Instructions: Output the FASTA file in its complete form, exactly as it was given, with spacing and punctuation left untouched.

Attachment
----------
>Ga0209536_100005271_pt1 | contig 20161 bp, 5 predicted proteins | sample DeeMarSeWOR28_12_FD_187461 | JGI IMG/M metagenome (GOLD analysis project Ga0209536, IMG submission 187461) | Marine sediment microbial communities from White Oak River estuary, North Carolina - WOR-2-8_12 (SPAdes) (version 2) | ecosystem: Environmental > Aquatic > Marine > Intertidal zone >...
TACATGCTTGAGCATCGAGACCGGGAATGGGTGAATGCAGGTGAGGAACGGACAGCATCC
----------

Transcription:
>Ga0209536_100005271_pt1 | contig 20161 bp, 5 predicted proteins | sample DeeMarSeWOR28_12_FD_187461 | JGI IMG/M metagenome (GOLD analysis project Ga0209536, IMG submission 187461) | Marine sediment microbial communities from White Oak River estuary, North Carolina - WOR-2-8_12 (SPAdes) (version 2) | ecosystem: Environmental > Aquatic > Marine > Intertidal zone >...
TACATGCTTGAGCATCGAGACCGGGAATGGGTGAATGCAGGTGAGGAACGGACAGCATCC